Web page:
Osteosarcoma is the most common primary malignant bone tumor in children and adolescents. When first recognized, telangiectatic osteosarcoma was proposed to be a distinct clinical and pathologic entity.  On the basis of subsequent findings that provided a better understanding of the condition's presentation and prognostic implications, telangiectatic osteosarcoma should be considered a variant of osteosarcoma. It is an uncommon variant, accounting for 0.4-12% of all osteosarcomas. [2, 3, 4, 5, 6]
Telangiectatic osteosarcoma appears as a painful, radiographically lytic mass lesion in the metaphyseal portion of the long bones. It is characterized by dilated, blood-filled vascular spaces lined by malignant osteoblasts. These osteoblasts are separated by fibrous septa, which contain the malignant cells, multinucleated giant cells, and tumor osteoid. 
Because of the rarity of this lesion, the etiologic factors that promote malignant transformation have not been extensively investigated. Telangiectatic osteosarcomas are presumed to originate from transformed osteoblasts or from stem cells that are of mesenchymal derivation.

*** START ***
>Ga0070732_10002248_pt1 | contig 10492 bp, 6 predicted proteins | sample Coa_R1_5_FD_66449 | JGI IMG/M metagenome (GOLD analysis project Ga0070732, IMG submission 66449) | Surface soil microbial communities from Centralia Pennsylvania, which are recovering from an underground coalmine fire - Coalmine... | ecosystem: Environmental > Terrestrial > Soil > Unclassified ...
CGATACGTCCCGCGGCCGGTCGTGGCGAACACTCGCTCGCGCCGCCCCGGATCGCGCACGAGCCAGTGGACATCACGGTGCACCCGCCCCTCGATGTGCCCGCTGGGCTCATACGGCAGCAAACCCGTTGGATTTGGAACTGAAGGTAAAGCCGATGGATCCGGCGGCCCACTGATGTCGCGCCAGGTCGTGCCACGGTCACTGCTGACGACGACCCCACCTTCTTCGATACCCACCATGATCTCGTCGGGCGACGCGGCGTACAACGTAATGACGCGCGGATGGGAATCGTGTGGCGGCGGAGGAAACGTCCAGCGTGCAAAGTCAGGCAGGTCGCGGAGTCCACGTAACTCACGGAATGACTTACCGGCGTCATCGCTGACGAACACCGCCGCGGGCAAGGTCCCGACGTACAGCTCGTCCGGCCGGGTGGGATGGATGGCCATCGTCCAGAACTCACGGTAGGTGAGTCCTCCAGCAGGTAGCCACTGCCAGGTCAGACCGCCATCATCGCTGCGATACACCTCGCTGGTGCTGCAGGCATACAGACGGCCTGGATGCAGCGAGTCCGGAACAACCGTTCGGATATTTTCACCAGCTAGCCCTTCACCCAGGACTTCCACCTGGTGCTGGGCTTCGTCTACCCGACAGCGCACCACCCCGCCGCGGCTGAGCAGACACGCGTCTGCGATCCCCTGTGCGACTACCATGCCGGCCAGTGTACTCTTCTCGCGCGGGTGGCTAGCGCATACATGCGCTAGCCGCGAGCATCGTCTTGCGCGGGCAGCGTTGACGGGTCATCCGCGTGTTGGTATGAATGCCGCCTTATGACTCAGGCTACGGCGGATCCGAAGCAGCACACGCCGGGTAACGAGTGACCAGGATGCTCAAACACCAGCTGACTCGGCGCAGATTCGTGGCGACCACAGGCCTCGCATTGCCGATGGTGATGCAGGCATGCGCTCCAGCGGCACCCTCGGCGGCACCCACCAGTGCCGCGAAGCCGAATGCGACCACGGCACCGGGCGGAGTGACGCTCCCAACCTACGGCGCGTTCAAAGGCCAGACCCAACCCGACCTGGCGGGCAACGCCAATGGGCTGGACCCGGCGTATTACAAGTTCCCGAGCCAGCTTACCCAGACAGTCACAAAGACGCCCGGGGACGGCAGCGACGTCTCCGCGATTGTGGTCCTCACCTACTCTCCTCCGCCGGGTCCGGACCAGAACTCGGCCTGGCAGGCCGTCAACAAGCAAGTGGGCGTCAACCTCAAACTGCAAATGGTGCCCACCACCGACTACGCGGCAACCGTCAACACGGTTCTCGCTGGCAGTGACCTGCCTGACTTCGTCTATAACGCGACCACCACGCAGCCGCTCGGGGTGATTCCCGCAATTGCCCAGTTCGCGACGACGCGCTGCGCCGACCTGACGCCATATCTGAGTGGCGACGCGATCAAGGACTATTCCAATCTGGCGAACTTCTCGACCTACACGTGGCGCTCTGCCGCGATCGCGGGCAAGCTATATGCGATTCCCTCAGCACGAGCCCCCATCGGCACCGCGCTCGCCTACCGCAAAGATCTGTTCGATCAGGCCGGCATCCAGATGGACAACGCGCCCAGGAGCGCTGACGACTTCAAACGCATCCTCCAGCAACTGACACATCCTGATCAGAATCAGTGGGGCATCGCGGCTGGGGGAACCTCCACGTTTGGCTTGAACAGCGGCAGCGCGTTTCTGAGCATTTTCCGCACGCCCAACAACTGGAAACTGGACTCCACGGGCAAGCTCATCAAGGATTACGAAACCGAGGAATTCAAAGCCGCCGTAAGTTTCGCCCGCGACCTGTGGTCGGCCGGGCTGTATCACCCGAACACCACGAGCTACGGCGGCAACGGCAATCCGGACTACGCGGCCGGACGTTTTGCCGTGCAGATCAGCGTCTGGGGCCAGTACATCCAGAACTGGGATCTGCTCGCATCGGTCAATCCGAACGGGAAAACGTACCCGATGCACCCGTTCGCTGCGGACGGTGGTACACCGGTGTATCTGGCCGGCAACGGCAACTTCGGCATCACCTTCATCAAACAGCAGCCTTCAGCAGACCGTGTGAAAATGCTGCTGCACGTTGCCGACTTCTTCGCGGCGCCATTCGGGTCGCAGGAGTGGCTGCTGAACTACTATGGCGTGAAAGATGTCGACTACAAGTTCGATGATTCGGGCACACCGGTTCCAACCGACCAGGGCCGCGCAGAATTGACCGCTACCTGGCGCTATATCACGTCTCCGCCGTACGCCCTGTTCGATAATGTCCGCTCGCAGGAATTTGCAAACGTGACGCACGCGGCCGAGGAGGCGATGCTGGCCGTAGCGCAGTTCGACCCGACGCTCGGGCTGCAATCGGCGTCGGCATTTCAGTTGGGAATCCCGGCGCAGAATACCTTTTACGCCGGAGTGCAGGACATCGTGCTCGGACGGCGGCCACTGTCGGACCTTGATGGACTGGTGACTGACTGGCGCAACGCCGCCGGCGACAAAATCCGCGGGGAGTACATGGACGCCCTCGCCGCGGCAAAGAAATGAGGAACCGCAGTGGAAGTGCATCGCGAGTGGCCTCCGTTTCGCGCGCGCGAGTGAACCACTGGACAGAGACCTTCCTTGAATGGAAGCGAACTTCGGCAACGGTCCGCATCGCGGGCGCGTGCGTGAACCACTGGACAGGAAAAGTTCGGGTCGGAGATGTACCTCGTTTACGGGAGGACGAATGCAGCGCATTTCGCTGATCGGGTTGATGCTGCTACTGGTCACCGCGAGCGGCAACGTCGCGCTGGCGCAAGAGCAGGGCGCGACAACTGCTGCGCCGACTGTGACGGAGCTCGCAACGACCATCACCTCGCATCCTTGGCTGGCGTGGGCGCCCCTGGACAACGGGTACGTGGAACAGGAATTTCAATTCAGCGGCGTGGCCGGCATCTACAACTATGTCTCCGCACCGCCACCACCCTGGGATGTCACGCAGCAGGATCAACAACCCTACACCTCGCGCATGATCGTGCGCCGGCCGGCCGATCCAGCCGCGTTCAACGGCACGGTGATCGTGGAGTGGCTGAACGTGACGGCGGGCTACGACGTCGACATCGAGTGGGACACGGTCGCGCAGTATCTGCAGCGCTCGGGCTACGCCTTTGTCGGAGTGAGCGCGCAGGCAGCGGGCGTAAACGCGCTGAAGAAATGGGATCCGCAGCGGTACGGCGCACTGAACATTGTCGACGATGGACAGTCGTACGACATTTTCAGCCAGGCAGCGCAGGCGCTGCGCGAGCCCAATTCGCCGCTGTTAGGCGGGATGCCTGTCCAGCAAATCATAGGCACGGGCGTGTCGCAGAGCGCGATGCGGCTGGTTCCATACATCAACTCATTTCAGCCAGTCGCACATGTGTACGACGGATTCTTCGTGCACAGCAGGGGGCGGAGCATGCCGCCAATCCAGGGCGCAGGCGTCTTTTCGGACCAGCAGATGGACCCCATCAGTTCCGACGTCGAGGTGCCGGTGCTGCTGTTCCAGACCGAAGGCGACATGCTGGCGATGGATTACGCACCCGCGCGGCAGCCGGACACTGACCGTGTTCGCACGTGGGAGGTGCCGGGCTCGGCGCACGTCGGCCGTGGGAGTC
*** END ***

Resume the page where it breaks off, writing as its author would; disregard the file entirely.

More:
Results from transmission electron microscopic examination show that in addition to undifferentiated osteoblastlike and fibroblastlike tumor cells, angiosarcomatous elements may be observed in this malignant bone tumor. Endothelial cell–like structures, including pinocytotic vesicles, tight intercellular junctions, fine fibrils, and Weibel-Palade bodies, are seen in the cytoplasm of these cells.  Such observations suggest that telangiectatic osteosarcoma may be derived from multipotential mesenchymal cells, with possible differentiation along various pathways. 
Familial occurrence has been reported at least once.  In all cases of telangiectatic osteosarcoma, familial genetic changes may be responsible, but other causes are more likely. Molecular and cytogenetic studies are necessary to resolve these issues. 
Telangiectatic osteosarcoma occurs in a male-to-female ratio of 2:1. Although disease can be found in patients as young as 3 years and as old as 71 years, it rarely occurs in persons older than 25 years. Most patients present between the ages of 10 and 20 years. 
Historically, local recurrence has been found to be more common than metastasis. [13, 14, 5, 15] With the use of preoperative chemotherapy, however, this observation is probably less accurate than it was. Telangiectatic osteosarcomas have vascular spread and therefore, similar to conventional osteosarcomas, metastasize to the bones and lungs. [13, 14]